HOLY Moyo would most certainly have been dead a long time ago had Canada not offered him a place to call home.
Three years ago, the 46-year-old HIV-positive man was accepted as a refugee from Zimbabwe where life expectancy is only 48 and HIV treatment is almost non-existent.
If Aids had not killed him, the former police officer says he would have likely fallen victim to President Robert Mugabe's repressive government.
Moyo now hopes to live to 100.
"As you can see, I'm doing very well, thank you," he said with a confident chuckle.
Seven years ago, Moyo was at death's door. But there was no anti-retroviral medication available in Bulawayo - only antibiotics to treat opportunistic infections.
A friend told him that Doctors Without Borders had opened a clinic in town that was treating HIV patients free of charge. Moyo was one of the first to sign up. His CD4 count, which measures the strength of the immune system, was dangerously low.
"I was one foot in the grave," he said.
And Moyo's health was not the only threat to his life at the time.
During his time as a police officer, Moyo had become angry at being "an instrument of suppressing the people," and having to shoot, beat and tear-gas people in order to enforce Mugabe's iron grip on the country.
Moyo began reading newspapers that were not controlled by the state. On one occasion, he did not go to vote with the rest of the police officers, who were directed where to mark their "x" by their superiors; he went to a primary school to vote in private and was observed doing so.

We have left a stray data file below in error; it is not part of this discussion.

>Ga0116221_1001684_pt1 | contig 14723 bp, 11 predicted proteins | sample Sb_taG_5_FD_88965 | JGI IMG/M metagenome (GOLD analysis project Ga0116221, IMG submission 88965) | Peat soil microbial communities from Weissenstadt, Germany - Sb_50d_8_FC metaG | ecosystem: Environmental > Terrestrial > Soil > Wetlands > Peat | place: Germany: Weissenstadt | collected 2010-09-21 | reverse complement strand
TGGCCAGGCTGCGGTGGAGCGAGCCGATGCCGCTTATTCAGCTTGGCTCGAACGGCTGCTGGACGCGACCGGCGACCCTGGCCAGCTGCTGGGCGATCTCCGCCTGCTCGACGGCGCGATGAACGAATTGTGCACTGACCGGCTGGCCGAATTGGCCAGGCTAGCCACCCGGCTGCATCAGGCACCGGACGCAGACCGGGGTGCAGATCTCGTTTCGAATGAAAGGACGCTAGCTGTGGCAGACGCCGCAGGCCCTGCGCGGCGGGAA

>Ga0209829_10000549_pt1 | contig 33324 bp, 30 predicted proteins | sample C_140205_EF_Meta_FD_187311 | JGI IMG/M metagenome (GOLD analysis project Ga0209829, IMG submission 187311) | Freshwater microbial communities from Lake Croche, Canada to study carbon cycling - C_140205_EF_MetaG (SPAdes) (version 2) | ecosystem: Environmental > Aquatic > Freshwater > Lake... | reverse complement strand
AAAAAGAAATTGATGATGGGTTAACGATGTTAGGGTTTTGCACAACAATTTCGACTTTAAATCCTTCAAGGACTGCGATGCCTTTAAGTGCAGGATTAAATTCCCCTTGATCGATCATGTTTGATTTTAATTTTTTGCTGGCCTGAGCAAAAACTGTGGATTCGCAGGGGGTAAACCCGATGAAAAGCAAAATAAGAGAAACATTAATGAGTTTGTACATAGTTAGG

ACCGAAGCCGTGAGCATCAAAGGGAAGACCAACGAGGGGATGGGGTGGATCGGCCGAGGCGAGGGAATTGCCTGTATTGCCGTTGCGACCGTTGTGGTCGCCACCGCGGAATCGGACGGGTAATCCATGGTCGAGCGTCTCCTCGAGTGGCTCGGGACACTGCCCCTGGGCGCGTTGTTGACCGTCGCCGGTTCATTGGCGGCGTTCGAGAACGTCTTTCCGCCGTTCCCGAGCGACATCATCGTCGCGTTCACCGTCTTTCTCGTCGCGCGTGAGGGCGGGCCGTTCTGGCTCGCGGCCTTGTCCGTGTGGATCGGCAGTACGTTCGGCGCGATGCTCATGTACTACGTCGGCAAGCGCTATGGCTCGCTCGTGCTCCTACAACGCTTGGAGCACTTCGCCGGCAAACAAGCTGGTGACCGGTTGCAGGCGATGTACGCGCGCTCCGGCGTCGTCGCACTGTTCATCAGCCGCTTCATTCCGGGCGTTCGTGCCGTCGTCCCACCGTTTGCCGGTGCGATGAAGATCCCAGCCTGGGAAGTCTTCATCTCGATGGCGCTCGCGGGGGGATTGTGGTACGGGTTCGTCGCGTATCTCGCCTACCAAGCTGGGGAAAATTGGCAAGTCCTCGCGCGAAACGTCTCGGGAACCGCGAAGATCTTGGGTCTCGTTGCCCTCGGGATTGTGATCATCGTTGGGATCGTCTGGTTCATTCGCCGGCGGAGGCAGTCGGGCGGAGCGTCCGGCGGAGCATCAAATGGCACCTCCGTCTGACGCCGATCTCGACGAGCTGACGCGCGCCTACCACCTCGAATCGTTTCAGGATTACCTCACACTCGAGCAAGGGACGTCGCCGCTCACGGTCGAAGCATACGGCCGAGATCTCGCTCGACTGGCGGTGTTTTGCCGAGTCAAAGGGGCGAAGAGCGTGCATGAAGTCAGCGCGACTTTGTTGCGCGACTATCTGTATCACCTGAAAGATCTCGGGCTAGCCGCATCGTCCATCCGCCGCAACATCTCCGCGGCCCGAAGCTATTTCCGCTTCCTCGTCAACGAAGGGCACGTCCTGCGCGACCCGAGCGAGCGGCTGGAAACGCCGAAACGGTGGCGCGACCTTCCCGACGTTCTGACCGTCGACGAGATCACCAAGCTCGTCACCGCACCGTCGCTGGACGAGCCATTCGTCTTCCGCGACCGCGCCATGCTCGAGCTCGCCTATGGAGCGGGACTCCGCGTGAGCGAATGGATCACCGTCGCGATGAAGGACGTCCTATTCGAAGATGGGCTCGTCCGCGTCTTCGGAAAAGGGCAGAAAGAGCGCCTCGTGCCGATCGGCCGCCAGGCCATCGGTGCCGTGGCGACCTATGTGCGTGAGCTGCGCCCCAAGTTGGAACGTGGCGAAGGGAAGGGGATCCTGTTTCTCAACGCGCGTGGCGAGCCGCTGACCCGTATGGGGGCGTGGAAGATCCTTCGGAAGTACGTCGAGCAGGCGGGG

On several occasions during his time with the police, he returned home to find his house had been searched. Moyo resigned his position in 2004, left the police compound and went to live in a township.
That was where government intelligence agents tracked him down in the middle of the night. They tortured him and left him in a ditch for dead. He eventually came to and crawled home; his injuries were so severe that his wife and child screamed when they saw him.
It was then the pair realized they needed to leave the country. Moyo took his daughter to live with her grandmother.
He then crossed the Limpopo river, which forms the border with South Africa, with nothing but the clothes on his back, some money from selling his possessions, his Zimbabwe identification card and his AIDS meds. He joined his wife in a South African border town.
They spent several weeks in another small town, but because they were undocumented refugees who would be deported straight into the hands of Zimbabwe's intelligence ministry if discovered, decided to try to "disappear" into the vast metropolis of Johannesburg, as so many of their compatriots had done before.
There, they were directed to a support centre for Zimbabwean victims of torture. Staff at the centre got Moyo into hospital, where his wounds, which had become infected, were treated and his anti-HIV medications resumed.
South African police got Moyo and his wife the appropriate documentation as refugees and human rights lawyers put them in touch with the United Nations High Commissioner for Refugees in the hopes that a permanent home could be found for them.
For a time, it looked like that home would be Australia, but they soon found out that that country did not accept HIV-positive refugees. So the UNHCR officials suggested Moyo and his wife try Canada.
Months after they'd applied, Moyo and his wife were informed they would be leaving for Canada in six days. This was not enough time to get their daughter out of Zimbabwe to join them. They left without her in May 2008, and Moyo now has two grandchildren in Zimbabwe he has never met.
He is now being treated at the Immunodeficiency Clinic at St. Paul's Hospital, a world away from the clinic where he used to get antibiotics in Bulawayo. He now takes one pill a day - with no side effects - for his HIV, has studied social work and is working on a casual basis at the Lookout Emergency Aid Society.